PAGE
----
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24-Apr-2018

Sprucing up the Forest

By ADP

By Karen Turnbull

Karen Turnbull, ADP Sustainability Leader, discusses her experience volunteering at Hooke Park.

John Newman, Sarah Parker and I ventured out again for another volunteering weekend at Hooke Park, reminding us of the inspirational impact of this special place hidden away in West Dorset. Hooke Park is home to the AA (Architectural Association) and is largely used for their residential ‘Design and Make’ courses, where students have the enviable opportunity to live in the forest, designing structures and buildings from the surrounding timber.

Our weekend was spent as part of a group of volunteers ‘pruning’ small pockets of the 350 acre site, of mixed species woodland, including Sweet Chestnut, Douglas Fir and Norway Spruce.

 

It sounds daunting, but after a short period of time, the pruning became an almost meditative process; steady repetitive physical work requiring focus, in a remote, quiet setting, surrounded by trees and birdsong. The food and hospitality also helped – hot lunches were interspersed with copious amounts of delicious home-made cakes, justified by the excuse that we were burning the calories!

Our impact was greater than we anticipated. We had a locust effect, with a steady but modest clearing, and opening up of each area, as we worked our way through.

Using very efficient Japanese pruning saws, we were tasked with removing side branches and knots, which encourages the trees to grow tall and straight, improving the overall timber quality.

 

This is a long-term strategy where the results won’t come into fruition for another 20 – 60 years, depending on the species and age of tree being harvested. After a previous history of limited management, Hooke Park is dedicated to improving the quality, and therefore the value of the timber it grows. This will ensure the long term viability of the forest.

The irony with the ambition is with the approach of how Hooke currently uses the timber in the buildings designed on site. The overarching theme is how imperfect and poor quality timber, that is readily available on site, has shaped and driven the students to design, develop and experiment with innovative forms, structures and technologies that utilise timber efficiently.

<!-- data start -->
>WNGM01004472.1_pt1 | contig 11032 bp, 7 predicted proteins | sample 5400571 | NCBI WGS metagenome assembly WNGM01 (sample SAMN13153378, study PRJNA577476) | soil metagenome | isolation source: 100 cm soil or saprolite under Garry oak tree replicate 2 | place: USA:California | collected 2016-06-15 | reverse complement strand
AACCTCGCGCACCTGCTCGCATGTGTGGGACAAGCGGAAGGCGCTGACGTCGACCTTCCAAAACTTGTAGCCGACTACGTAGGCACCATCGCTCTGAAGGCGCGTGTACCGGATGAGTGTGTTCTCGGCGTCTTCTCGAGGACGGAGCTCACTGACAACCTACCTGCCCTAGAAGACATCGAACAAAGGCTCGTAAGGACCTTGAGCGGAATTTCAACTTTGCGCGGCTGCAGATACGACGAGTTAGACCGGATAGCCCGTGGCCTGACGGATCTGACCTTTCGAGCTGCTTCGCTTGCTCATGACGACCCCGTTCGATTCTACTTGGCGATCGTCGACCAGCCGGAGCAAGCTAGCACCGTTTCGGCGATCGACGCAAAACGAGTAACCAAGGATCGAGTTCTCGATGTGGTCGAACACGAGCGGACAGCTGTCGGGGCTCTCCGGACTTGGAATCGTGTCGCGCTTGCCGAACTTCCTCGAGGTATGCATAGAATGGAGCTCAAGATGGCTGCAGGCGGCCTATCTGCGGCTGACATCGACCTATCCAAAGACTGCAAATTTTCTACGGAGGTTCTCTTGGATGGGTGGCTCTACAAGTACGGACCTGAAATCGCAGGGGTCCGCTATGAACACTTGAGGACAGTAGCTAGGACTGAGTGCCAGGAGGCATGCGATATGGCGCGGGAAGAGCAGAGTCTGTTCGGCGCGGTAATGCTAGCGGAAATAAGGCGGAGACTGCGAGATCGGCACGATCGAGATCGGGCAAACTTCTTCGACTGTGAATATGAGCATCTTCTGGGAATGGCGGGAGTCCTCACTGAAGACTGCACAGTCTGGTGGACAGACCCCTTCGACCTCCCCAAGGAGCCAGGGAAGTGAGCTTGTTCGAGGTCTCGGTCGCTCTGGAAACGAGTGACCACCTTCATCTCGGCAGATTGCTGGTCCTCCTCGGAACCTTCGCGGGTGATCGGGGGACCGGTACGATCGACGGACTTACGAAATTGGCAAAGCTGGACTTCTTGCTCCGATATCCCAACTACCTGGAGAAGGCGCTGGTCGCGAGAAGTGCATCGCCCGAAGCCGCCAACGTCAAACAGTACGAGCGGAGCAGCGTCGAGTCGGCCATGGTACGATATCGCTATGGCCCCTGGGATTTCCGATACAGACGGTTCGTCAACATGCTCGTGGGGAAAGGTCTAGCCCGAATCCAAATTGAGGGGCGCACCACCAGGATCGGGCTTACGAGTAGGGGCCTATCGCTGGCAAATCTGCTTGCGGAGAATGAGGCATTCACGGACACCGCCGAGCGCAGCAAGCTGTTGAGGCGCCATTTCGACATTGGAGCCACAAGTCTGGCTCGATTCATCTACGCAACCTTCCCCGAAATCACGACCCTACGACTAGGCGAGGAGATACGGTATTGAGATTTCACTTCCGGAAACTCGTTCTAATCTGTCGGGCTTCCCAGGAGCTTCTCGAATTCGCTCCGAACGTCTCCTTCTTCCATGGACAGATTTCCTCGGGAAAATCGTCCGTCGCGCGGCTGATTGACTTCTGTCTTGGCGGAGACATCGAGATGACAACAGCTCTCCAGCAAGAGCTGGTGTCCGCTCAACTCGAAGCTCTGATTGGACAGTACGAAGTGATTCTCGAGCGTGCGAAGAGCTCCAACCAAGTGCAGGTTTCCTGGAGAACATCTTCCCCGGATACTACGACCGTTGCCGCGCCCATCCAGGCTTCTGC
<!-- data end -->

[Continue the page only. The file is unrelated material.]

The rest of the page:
Workshop © Valerie Bennet

The site tells a story of innovative timber techniques through the buildings designed and made by the students. The range of buildings has evolved from the use of green wood for the tensile structure in the Prototype House and bent lattice grid evident in Westminster Lodge, all the way through to more recent additions, including the awe inspiring Wood Chip Barn.

Wood Chip Barn © Valerie Bennet

The structure for Wood Chip Barn uses forked beech in a lattice type arrangement as the central structure, creating a spine that runs from four concrete pads, looking like a prehistoric creature, taking a stroll into the forest. Beech trees were selected and scanned using 3D scanning techniques to develop the structure, with robotic milling used to form the connections. The structure maximises efficiency, using the inherent form of the fork to full value.

Wood Chip Barn Fork Beech Lattice Roof Structure © Valerie Bennet

Well managed woodland not only rewards in terms of financial return but it also supports biodiversity, thinning the trees to allow more daylight in, encouraging growth of the understorey to support insect-life. As branches are removed they are left on the ground, eventually rotting down and improving soil structure. Branches are allowed to fall over the numerous tiny streams that interweave the woodland, forming small dams adding to the rich mix of habitat types.

The weekend provided plenty of debate and conversation from a range of different perspectives, and backgrounds, including students, local enthusiasts, architects and gardeners. We came away a little worn out and achy but inspired to take lessons learnt from the weekend into our own projects and looking forward to the next opportunity to get involved at Hooke Park!

 

ABOUT THE AUTHOR

Karen Turnbull

Karen Turnbull

Karen joined ADP in 1996 and is the practice's Sustainability Leader.
She leads the in-house sustainability team, providing BREEAM and bespoke sustainability services.

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